A documentary by renowned German filmmaker Wim Wenders, Pope Francis: A Man of His Word offers a candid and unconventional look at the Catholic pope, who has captivated the world, and continues to invigorate the role and vision of the modern Catholic church. The film offers the opportunity to hear Francis discuss his papacy in his own words, in an intimate format: if the viewer suspends disbelief for even a moment, it is as though he or she were sitting in the same room as the pope. The Boisi Center is proud to offer a screening of this compelling documentary, with a panel discussion to follow.
Mara Willard, assistant professor of religious studies at the University of Oklahoma, delivered a luncheon colloquium at the Boisi Center on the topic of “Catholic Afterlives.” Dr. Willard is currently a Visiting Scholar at the Boisi Center, where she has been advancing her research on the so-called “Crisis in the Church” of 2002. The latter is a book project that considers how initiatives for ecclesial reform in response to the clergy sex abuse scandal were conditioned by the practices and cultural shifts of post-war Catholicism. Her March 23 lecture, which served as a forum for scholars to deliberate the paradigmatic prospects and challenges of her scholarly enterprise, addressed one principal query: What cultural identities, social affiliations, and aesthetic preferences persist among Catholics who leave the Church?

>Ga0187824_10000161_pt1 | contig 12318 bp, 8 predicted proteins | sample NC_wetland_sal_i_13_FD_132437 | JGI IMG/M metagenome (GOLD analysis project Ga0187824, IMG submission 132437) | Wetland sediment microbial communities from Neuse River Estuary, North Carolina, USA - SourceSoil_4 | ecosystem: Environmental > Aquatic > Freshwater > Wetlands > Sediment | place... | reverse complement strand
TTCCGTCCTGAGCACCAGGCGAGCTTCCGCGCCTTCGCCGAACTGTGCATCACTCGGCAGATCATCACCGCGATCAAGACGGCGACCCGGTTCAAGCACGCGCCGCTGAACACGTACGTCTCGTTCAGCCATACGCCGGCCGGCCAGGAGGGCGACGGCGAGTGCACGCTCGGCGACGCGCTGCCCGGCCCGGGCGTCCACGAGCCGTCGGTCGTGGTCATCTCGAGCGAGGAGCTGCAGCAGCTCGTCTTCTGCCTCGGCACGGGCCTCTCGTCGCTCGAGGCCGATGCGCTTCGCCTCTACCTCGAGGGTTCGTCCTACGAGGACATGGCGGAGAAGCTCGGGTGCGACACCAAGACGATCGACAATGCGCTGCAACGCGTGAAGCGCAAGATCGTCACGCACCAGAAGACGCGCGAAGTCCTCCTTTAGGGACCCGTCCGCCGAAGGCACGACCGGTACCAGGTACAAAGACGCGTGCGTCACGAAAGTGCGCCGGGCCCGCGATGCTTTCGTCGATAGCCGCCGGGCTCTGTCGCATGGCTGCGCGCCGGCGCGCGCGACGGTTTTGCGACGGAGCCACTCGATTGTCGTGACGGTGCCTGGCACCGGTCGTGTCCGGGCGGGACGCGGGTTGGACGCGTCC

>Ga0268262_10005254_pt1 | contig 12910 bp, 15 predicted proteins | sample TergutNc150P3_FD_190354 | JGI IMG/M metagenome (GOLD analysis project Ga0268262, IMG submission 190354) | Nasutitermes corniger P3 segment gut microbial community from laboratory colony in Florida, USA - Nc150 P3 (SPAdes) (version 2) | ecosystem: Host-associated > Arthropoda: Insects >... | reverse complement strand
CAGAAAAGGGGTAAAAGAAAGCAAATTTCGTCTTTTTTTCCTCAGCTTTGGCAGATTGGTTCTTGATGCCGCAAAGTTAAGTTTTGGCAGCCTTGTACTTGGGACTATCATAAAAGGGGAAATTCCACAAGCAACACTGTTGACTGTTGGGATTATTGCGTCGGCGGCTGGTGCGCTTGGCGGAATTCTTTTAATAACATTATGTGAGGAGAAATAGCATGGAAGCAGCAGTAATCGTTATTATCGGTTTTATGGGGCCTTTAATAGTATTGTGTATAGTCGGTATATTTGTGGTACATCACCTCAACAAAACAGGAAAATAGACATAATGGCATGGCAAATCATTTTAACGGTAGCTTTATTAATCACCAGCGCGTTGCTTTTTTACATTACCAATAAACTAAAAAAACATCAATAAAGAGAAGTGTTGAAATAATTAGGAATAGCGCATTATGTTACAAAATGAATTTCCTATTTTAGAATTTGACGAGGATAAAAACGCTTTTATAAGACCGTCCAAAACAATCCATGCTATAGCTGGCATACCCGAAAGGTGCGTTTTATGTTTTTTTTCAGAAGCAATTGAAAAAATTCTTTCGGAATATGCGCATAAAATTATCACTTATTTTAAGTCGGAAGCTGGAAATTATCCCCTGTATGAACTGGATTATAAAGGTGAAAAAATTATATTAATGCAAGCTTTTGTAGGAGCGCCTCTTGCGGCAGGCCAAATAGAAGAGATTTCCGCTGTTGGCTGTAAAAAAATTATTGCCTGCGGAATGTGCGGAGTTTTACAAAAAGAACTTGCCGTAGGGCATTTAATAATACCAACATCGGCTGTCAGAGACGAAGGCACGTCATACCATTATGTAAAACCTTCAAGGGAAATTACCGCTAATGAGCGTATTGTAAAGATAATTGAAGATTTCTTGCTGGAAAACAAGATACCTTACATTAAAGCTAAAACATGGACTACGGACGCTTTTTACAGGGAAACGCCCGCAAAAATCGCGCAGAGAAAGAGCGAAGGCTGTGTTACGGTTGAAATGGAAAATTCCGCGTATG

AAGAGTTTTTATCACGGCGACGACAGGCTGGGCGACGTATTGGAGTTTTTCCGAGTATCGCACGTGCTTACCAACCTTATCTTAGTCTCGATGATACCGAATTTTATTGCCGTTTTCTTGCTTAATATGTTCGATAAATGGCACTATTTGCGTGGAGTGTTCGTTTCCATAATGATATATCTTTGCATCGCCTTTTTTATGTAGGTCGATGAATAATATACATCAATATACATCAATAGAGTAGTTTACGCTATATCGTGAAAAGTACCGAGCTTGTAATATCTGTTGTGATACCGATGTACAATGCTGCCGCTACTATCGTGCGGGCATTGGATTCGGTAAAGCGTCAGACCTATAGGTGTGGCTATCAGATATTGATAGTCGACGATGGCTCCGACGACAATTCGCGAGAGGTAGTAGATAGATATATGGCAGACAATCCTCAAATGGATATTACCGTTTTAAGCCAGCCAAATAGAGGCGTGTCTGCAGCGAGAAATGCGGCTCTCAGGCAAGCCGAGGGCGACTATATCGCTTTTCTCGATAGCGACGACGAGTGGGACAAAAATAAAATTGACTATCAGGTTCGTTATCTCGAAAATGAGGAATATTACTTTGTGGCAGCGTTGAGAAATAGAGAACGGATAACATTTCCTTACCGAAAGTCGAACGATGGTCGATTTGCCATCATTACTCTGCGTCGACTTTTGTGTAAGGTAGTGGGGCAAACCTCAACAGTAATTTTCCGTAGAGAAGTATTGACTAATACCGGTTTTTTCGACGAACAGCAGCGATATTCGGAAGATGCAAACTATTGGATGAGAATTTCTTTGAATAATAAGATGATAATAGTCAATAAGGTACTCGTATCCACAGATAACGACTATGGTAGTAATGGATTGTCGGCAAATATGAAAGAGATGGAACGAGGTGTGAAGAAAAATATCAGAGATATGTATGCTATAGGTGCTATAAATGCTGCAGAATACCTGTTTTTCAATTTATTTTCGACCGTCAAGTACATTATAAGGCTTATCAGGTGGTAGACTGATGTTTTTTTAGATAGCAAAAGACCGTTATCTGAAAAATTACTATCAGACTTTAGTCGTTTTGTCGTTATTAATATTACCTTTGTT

Willard began by foregrounding the theological origins of her study as well as defining terminologies related to her project. One such origin is the outdated framework in the study of religion. Sociologists and anthropologists have customarily evaluated the growing body of Catholics that no longer claim a connection to the Roman Catholic Church through a lens of “institutional loss.” This understanding, Willard stressed, neglects post-affiliative roles (e.g., “alumni” and “veteran”) and effaces “Catholic afterlives.” Another origin is the post-Vatican II biblical encyclicals on birth control. However, Dr. Willard dates her personal interest to the outbreak of the Boston clerical sex abuse crisis of 2012.
Dr. Willard then outlined her research methodologies for her book project on “Catholic afterlives.” She intends to explore not just the reasons for disaffiliation, but also what she calls “gifts and sorrows of Catholic afterlives.” These include pilgrimage, the arts, community service, and academic scholarship––all practices and identities of those who had been formed as Catholics. Exploring Catholic “after-lifers,” however, is made difficult because “external typologies can conflict with “self-ascription” of “after-lifer” status. More broadly, Willard discerns a “new anti-Catholicism” (see: Ron Duthat and George Weigel), as well as an “intra-Catholic agonism” (see: Bruce Springsteen).
During the question-and-answer session, participants raised some issues for Dr. Willard to consider in her book project. Some referred to the “stickiness” of the Catholic faith. Others highlighted that departure from the Catholic faith does not necessarily indicate hostility, but could also reflect a lack of spiritual nourishment. Others urged Dr. Willard to consider the behavior of “after-lifers” as transformed versus persistently Catholic activities, while yet others stressed the salience of gender, class and sexuality as confounding variables for after-lifer aesthetics.
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In the News
In a 2017 interview with Crux Catholic Media, Father Damián Astigueta, Professor of Canon Law at the Pontifical Gregorian University, provided insight on one population of Catholics who leave the church: "laicization,” or the removal of priests from clerical duties. He described the grounds for dismissal from the clerical state, as well as recent modifications to such criteria under Pope Francis.